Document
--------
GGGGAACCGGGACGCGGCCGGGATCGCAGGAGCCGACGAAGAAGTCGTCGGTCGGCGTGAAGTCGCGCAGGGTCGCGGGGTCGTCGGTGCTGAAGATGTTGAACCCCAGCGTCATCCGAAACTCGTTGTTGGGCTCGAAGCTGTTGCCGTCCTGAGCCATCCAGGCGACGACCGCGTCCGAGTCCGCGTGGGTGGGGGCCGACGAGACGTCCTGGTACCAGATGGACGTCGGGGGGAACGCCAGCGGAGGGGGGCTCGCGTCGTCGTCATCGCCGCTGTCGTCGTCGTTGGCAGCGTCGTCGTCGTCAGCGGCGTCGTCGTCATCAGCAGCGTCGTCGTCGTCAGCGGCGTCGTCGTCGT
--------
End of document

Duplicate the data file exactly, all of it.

GGGGAACCGGGACGCGGCCGGGATCGCAGGAGCCGACGAAGAAGTCGTCGGTCGGCGTGAAGTCGCGCAGGGTCGCGGGGTCGTCGGTGCTGAAGATGTTGAACCCCAGCGTCATCCGAAACTCGTTGTTGGGCTCGAAGCTGTTGCCGTCCTGAGCCATCCAGGCGACGACCGCGTCCGAGTCCGCGTGGGTGGGGGCCGACGAGACGTCCTGGTACCAGATGGACGTCGGGGGGAACGCCAGCGGAGGGGGGCTCGCGTCGTCGTCATCGCCGCTGTCGTCGTCGTTGGCAGCGTCGTCGTCGTCAGCGGCGTCGTCGTCATCAGCAGCGTCGTCGTCGTCAGCGGCGTCGTCGTCGT